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I came across a piece of information the other day that set me thinking. It was a piece of information that, even though quite small, in my formative years it hadn’t been passed on. It simply was that the Irish Language doesn’t contain the idea of ‘a’. There is no indefinite article as in English. I was taught that it was a phrase language and so you had to learn the phase to know what information was being passed on. How tiring! How much simpler English appears when you can pick and mix your concepts and jam them together.

What does this mean? It means that while in English you can hold in your mind a concept by itself, in Irish you cannot.  In Irish everything is connected to something else. You only come to knowledge of something when you realise the relationship it is in, in regards to something else. It is this basic principle that sets the Irish language apart and why most of its sentence structure starts with a verb and not a subject/object as in English.

Firstly in Irish where did something take place? Past present or future. Placing the emphasis on the state of the world’s existence is the most important thing; Therefore the world is seen to exist externally to yourself. The object/subject only then takes its place in that world. In English because the object/subject has the emphasis the knowledge of the world is built around it. In other words you create the world you exist in, when you have an indefinite ‘a’.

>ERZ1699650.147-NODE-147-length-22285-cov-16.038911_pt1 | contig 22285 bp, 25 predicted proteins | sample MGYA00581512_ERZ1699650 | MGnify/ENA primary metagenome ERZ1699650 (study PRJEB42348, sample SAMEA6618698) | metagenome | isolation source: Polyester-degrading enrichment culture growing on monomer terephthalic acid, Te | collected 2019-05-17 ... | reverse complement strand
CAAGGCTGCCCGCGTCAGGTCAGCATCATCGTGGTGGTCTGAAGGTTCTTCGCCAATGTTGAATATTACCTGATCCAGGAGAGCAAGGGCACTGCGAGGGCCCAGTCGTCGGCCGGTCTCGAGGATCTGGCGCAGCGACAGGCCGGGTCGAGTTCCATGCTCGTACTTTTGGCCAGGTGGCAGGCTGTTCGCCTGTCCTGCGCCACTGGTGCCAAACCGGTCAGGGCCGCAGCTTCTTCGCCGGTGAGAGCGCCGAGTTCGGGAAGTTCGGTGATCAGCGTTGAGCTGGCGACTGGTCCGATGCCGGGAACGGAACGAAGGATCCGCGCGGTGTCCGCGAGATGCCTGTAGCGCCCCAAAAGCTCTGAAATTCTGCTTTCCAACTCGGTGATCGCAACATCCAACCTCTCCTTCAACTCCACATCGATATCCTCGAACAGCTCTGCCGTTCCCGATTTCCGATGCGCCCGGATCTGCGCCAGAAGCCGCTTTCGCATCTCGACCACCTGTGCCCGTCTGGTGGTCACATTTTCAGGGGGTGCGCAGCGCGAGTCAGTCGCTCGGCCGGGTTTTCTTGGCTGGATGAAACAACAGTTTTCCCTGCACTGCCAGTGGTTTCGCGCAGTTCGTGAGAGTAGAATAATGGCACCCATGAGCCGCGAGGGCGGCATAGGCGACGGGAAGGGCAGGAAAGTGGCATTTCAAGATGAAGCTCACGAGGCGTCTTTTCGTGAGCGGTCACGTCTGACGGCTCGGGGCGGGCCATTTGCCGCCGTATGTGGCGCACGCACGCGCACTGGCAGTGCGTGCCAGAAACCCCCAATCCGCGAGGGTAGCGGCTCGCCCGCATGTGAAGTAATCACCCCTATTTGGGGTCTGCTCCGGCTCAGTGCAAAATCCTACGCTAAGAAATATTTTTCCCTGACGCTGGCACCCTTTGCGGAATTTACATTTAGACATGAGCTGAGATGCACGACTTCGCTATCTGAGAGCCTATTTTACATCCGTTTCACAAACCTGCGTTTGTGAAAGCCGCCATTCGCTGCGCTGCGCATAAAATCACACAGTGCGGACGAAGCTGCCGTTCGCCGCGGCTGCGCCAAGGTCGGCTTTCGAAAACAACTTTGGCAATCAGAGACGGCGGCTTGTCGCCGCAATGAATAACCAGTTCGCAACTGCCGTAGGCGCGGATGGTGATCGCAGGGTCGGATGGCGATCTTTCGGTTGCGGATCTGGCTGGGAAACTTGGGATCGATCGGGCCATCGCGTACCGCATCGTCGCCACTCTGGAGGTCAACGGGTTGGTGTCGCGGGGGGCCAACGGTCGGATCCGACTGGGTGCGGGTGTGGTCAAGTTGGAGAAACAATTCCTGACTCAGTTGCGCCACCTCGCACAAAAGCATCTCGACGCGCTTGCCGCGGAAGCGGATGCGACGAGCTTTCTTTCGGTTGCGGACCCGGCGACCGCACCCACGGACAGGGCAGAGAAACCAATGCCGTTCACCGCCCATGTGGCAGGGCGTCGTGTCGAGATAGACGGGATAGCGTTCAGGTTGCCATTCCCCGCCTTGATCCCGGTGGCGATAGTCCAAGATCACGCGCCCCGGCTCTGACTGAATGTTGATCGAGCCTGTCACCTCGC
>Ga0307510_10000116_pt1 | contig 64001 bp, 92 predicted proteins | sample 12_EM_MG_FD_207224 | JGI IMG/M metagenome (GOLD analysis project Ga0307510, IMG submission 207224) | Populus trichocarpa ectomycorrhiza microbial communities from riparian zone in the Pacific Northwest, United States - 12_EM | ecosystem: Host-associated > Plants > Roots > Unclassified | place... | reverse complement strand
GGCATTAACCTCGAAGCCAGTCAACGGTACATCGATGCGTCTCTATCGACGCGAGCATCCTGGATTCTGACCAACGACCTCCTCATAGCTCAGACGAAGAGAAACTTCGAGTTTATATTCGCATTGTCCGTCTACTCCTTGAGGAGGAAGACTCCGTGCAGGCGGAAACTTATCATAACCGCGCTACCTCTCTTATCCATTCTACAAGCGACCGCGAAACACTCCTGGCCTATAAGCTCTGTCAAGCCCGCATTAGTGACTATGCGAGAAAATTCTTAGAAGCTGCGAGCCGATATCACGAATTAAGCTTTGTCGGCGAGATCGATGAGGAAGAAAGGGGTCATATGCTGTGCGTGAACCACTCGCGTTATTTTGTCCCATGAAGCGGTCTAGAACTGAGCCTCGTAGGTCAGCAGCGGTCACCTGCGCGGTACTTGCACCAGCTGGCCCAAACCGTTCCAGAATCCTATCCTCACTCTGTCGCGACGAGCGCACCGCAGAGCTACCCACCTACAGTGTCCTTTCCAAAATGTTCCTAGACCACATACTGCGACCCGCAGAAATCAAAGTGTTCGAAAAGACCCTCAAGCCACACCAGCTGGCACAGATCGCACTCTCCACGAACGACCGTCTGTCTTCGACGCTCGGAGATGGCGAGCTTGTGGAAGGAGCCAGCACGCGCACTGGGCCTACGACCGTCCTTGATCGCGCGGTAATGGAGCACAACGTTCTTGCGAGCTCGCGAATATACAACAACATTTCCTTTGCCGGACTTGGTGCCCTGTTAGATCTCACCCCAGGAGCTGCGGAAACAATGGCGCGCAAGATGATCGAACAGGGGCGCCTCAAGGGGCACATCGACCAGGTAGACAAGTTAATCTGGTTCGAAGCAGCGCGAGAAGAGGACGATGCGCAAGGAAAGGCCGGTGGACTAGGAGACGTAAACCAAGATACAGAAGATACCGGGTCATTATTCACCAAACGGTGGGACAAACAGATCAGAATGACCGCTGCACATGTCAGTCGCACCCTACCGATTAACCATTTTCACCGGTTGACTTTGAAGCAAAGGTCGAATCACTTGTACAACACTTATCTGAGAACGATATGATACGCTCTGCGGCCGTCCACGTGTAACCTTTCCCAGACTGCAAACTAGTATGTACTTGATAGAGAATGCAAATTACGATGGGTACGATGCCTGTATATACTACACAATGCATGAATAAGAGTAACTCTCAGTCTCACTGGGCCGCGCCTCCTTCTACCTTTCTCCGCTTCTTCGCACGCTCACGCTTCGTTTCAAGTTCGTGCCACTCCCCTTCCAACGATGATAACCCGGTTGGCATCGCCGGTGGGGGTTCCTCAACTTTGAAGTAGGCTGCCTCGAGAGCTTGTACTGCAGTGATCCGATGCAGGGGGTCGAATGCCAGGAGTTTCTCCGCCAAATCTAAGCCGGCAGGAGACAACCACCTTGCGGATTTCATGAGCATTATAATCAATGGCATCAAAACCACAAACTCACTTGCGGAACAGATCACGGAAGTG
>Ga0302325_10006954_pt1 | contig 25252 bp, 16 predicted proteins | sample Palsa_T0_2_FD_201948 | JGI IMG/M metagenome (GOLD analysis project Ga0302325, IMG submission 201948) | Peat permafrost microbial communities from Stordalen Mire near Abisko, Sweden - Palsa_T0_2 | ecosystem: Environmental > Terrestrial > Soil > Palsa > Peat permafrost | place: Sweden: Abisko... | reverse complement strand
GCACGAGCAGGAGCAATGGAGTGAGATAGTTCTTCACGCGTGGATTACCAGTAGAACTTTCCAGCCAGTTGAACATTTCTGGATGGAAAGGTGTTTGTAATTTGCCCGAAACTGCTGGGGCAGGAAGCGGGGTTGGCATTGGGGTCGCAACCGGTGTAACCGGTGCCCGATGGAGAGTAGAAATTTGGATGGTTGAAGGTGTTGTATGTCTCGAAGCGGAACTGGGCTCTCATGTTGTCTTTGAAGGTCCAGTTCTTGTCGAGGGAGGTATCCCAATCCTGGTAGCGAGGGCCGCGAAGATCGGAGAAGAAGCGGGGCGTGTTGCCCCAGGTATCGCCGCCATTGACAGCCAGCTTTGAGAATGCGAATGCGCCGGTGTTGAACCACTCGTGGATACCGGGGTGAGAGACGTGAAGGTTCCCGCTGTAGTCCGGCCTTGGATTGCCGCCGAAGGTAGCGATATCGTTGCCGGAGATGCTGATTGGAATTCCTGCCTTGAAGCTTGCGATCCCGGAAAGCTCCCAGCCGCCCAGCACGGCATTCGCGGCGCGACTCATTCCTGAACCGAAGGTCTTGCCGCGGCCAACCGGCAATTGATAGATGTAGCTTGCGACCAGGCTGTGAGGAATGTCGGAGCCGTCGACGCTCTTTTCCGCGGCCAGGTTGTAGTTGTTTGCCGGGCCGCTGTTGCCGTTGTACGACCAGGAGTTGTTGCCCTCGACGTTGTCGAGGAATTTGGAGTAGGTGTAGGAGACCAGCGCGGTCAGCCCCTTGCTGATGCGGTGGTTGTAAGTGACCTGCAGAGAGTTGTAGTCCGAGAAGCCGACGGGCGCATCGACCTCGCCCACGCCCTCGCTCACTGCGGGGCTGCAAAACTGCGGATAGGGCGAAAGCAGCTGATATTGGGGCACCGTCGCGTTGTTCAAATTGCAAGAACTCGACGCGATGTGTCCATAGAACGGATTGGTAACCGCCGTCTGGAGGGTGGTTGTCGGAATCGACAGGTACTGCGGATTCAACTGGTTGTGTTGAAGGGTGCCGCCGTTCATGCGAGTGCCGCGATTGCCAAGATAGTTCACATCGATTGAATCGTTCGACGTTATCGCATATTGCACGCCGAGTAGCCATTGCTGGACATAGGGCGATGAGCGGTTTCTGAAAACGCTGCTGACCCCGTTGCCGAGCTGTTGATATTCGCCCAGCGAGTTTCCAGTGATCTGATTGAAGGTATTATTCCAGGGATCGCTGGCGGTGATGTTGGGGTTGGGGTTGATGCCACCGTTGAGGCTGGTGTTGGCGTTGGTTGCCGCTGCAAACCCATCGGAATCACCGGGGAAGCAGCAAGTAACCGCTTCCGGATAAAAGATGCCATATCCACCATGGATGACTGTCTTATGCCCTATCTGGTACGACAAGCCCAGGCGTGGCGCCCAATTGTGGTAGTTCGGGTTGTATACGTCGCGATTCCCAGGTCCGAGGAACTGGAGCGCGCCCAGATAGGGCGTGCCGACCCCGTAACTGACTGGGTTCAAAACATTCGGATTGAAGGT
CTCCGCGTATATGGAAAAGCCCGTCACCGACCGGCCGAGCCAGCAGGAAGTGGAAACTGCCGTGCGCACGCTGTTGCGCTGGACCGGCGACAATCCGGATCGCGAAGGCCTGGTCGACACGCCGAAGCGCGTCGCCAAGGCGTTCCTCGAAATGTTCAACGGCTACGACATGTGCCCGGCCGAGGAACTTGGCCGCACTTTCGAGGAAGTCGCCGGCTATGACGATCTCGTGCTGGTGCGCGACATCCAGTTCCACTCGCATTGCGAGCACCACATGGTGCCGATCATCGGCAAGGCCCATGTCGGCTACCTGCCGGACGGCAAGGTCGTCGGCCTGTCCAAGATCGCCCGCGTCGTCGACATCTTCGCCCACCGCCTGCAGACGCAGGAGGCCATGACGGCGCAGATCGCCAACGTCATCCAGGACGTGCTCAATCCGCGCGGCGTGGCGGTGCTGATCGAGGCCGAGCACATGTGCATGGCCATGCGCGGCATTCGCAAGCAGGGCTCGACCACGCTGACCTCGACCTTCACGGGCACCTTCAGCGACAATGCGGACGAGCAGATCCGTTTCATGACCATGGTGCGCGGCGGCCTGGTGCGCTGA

This building of concepts lead me to think about Mereology– Part and Parthood. If no part actually exists in the world then it cannot be thought of – summary of Irish Language. English however supports the idea that whole things are made up of parts and these can be thought of separately.

One can only be reminded of the logic of language building our interpretation of the world about us.  PC2015

 

 

 

 

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